Yes, These 'Vampire Deer' With Fangs Really Exist
Most people wouldn’t place deer very high on a list of animals to be scared of — but in some corners of the world, deer seem much more menacing.
That’s because they have fangs.
Instead of growing large antlers during mating season like most deer, male “fanged deer” sport large tusk-like teeth instead. They are used as weapons during fights with other bucks or predators, and often jut out far below their jawline.
These unique creatures are also known as “vampire deer” — but rest assured, they won’t be lurking in the shadows looking for unsuspecting prey anytime soon. Just like other deer, they’re herbivores.
Across Asia, there is a wide variety of fanged deer species, like the tufted deer of Southeast China, or muntjacs, which roam India, Sri Lanka, Myanmar, Taiwan and even the Himalayan mountains.
They’re also relatively small and very shy — and unfortunately, several species are endangered.
Musk deer, for example, are commonly hunted for their scent glands, which are used in perfume and traditional Asian medicine. One species, the Kashmir musk deer, was believed to be extinct until recently, when they were spotted in the wild for the first time in 60 years.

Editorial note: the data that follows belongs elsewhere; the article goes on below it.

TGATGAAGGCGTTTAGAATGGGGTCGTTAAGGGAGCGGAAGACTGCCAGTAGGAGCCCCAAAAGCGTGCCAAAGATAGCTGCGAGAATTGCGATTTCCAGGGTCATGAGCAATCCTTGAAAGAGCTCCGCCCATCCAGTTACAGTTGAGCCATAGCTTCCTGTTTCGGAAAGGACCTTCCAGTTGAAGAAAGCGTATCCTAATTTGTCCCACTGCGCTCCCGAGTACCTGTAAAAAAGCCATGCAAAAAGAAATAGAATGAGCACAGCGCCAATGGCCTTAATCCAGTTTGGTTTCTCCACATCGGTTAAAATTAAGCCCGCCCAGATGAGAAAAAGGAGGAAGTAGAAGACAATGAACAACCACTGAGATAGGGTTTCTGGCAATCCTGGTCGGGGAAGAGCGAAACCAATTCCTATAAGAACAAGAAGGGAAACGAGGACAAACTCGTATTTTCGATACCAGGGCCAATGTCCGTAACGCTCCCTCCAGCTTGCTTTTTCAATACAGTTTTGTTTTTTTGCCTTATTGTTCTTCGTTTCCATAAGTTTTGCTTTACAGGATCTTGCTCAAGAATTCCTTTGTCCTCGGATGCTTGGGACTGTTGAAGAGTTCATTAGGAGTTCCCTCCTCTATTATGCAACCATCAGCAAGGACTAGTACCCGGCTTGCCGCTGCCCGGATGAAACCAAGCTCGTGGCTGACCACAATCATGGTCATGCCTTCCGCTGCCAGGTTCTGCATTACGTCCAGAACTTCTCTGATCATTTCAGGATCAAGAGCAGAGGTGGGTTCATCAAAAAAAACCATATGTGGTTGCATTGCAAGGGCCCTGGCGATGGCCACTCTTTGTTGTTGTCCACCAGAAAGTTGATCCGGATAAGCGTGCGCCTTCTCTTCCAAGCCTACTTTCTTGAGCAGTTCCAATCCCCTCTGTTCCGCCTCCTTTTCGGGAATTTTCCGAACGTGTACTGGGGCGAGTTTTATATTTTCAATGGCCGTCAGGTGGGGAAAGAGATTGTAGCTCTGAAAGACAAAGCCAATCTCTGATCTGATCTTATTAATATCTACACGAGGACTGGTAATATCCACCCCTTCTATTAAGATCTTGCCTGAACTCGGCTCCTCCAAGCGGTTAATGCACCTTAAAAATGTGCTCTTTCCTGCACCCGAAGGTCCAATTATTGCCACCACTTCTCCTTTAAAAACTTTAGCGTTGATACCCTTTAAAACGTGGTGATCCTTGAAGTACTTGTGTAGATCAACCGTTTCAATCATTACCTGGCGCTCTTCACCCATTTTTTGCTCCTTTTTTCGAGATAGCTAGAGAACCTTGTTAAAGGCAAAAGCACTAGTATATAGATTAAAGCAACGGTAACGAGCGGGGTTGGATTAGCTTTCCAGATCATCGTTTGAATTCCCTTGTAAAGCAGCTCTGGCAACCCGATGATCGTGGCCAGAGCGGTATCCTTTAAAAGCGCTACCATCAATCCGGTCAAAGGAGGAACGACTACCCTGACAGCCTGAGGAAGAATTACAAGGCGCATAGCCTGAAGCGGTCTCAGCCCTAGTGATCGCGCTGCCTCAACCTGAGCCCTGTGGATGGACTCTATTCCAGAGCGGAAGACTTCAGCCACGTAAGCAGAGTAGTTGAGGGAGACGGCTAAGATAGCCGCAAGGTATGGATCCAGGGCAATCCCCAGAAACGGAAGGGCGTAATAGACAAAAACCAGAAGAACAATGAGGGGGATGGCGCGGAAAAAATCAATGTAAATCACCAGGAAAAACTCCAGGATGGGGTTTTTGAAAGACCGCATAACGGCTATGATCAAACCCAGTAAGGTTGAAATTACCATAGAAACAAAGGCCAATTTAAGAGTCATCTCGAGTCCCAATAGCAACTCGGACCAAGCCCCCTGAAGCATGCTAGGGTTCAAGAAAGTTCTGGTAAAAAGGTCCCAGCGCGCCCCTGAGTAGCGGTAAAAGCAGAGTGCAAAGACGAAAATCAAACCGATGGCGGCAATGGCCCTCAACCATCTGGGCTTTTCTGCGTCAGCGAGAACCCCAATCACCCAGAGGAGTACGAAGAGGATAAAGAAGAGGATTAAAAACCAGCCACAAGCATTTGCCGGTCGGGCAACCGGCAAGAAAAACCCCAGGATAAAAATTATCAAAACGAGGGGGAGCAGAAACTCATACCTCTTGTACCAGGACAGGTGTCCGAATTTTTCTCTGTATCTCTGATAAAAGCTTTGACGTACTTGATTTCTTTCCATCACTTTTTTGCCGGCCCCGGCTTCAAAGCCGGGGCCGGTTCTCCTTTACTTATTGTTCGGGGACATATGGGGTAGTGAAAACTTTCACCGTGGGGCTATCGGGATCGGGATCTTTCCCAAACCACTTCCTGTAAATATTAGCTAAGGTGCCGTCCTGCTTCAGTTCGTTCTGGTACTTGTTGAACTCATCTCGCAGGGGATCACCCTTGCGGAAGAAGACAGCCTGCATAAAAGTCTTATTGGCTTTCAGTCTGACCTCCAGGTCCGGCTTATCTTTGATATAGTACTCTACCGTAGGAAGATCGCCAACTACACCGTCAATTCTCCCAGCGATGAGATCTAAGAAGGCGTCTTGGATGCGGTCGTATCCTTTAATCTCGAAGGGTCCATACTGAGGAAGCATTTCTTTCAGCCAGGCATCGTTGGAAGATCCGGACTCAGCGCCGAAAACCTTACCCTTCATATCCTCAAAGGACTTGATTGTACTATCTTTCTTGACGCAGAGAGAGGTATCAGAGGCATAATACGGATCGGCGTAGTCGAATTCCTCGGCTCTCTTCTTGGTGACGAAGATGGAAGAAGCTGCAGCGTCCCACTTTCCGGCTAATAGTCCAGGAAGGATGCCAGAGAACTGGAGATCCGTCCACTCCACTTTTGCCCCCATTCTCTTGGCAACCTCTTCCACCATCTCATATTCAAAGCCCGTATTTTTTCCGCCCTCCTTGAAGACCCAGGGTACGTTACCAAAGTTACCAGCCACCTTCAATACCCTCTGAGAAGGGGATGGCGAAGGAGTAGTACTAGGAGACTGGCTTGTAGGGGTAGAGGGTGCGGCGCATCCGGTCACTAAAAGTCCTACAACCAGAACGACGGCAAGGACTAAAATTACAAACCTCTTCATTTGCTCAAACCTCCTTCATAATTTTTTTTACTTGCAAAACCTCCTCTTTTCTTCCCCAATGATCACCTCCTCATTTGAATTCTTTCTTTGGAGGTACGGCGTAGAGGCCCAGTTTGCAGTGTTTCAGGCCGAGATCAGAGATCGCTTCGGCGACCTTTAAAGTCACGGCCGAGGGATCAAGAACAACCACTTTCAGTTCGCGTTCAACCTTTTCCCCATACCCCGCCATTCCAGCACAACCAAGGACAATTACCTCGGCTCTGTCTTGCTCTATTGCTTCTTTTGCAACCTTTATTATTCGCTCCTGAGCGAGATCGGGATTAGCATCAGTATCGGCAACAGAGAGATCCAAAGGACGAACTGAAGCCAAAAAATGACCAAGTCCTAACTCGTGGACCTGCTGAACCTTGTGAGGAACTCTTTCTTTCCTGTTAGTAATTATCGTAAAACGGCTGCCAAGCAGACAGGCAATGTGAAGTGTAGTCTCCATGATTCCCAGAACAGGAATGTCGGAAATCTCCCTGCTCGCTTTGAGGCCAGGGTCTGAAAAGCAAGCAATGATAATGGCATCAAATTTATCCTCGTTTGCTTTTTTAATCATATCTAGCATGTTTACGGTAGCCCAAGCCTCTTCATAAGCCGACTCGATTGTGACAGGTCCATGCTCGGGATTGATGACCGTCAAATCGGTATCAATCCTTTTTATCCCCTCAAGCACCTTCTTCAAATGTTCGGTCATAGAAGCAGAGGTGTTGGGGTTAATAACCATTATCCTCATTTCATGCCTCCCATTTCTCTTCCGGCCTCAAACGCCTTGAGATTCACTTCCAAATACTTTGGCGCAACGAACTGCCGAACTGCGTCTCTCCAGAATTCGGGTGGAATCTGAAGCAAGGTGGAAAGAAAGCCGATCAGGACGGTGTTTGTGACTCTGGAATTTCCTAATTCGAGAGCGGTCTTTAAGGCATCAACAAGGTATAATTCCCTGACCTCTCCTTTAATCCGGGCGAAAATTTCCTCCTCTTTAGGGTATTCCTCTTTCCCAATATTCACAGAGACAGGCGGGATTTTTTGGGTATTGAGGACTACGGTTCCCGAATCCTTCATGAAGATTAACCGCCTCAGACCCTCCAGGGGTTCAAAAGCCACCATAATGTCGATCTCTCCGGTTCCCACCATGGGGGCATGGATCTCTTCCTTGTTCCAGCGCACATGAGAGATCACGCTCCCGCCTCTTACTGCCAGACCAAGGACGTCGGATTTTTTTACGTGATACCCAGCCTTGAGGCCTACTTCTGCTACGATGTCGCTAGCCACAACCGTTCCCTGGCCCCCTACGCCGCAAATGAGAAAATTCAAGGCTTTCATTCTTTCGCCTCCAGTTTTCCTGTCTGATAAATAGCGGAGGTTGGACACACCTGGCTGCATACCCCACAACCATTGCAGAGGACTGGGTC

Other species, like the Chinese water deer, are vulnerable as well, despite their prevalence in the United Kingdom. They were first kept in captivity at the London Zoo in 1873, but a group escaped in 1929 and began to populate the UK countryside. Their population has grown and now accounts for 10 percent of all the world’s water deer.
So how did these special animals end up with fangs, while other deer have antlers?
It’s believed that, originally, all male deer had both antlers and tusks. But as they evolved, larger species grew larger antlers and lost their fangs, while smaller deer kept their tusks and only developed smaller antlers.
But antlers or not, these tiny fanged deer are definitely adorable — even if they can’t help but look a bit sinister.